Earlier this month, Netflix discovered something that Financial Services & Healthcare organizations already knew; you’re only as secure as your most insecure partner. A hacker published ten upcoming episodes of the new season of the Netflix show, “Orange is the New Black.” The cyberattack was conducted on Netflix via their post-production vendor, Larson Studio. The hackers also claimed to have unaired footage from studios like ABC and Fox.
Some industries, like Financial Services and Healthcare are heavily regulated. Others don’t have the same burden. Therefore, industries like the Media have fallen behind the curve on vendor risk management programs.
An iconic image of Hollywood’s Golden Age is the massive front gates of the studios where guards manually checked off visitors from a list on their clipboard. But modern Hollywood is more silicon than celluloid. Hackers don’t wait at the gate to be let in; they brute force entry into the networks of studios and their trusted third parties. Even as major studios start embracing a mature information security program, there is typically a significant lag time for their vendors.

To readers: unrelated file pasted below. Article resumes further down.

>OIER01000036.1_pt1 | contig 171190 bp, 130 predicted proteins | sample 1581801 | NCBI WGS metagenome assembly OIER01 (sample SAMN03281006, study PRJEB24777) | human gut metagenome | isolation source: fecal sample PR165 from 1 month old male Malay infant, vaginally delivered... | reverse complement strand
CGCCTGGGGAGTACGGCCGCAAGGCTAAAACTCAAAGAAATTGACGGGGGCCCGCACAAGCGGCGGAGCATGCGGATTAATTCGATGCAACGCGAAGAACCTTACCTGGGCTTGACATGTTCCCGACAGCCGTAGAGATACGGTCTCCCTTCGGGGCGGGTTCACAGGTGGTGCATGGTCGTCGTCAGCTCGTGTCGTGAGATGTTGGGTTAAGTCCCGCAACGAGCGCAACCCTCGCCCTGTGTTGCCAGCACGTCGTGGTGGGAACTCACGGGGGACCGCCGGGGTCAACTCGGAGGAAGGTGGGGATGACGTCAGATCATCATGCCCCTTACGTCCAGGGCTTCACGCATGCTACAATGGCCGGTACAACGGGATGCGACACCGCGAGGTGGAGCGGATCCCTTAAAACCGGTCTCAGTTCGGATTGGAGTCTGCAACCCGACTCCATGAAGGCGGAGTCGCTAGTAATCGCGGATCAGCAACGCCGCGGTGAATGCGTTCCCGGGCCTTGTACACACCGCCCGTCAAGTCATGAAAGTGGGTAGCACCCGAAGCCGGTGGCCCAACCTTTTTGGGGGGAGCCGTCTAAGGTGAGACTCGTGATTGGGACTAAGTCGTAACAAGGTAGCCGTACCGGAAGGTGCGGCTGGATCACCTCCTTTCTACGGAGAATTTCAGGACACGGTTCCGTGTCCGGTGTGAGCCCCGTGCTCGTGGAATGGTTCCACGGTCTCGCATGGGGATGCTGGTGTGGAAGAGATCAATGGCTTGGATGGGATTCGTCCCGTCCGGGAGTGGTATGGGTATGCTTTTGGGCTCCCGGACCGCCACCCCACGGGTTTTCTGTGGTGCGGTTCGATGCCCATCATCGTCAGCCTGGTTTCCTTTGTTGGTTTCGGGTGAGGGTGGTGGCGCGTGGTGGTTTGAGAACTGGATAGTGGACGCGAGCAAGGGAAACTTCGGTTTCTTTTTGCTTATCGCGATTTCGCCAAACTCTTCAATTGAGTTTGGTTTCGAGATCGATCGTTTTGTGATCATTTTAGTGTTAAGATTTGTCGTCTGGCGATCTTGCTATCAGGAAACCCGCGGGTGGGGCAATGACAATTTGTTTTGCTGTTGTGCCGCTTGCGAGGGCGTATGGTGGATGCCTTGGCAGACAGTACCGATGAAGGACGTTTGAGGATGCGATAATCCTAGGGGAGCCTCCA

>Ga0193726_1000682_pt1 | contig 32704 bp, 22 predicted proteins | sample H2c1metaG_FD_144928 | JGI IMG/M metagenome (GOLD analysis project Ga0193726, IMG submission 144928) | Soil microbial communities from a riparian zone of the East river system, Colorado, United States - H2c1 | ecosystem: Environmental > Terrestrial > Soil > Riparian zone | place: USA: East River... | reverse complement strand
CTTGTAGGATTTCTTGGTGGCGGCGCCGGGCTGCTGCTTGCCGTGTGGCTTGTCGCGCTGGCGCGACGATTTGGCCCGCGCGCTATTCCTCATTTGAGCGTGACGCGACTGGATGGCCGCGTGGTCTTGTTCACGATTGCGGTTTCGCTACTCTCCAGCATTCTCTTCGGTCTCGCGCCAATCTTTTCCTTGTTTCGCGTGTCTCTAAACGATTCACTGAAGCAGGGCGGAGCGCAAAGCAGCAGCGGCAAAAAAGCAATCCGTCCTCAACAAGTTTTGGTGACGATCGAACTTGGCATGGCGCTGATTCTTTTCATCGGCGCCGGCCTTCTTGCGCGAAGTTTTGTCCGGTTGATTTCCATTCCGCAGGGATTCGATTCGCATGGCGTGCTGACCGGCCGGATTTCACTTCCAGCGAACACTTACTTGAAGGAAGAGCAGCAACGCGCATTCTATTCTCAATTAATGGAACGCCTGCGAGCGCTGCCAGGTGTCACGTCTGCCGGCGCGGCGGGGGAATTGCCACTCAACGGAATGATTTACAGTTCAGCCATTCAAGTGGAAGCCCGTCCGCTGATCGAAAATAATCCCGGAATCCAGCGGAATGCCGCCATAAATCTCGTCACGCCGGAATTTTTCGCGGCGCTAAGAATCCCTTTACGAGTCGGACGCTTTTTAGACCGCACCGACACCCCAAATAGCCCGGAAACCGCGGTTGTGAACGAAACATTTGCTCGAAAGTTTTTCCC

So why is vendor risk management such a challenge for organizations? The short answer is: vendor assessments are labor intensive, inefficient and time consuming. A recent Rsam survey taken during a webinar about vendor risk revealed that 50% of respondents said they assess less than 15% of their vendors, leaving a large risk gap. Many companies are conducting hundreds of assessments a year via email requests, manual surveys and Excel spreadsheets. Given this manual process they’re only able to assess a small percentage of their vendor ecosystem. A big step forward for any company is to automate the entire assessment process from data gathering, notifications, risk scoring, analysis and remediation. Undoubtedly, Netflix wishes they knew their vendors like they know their programs — you don’t want spoilers for either.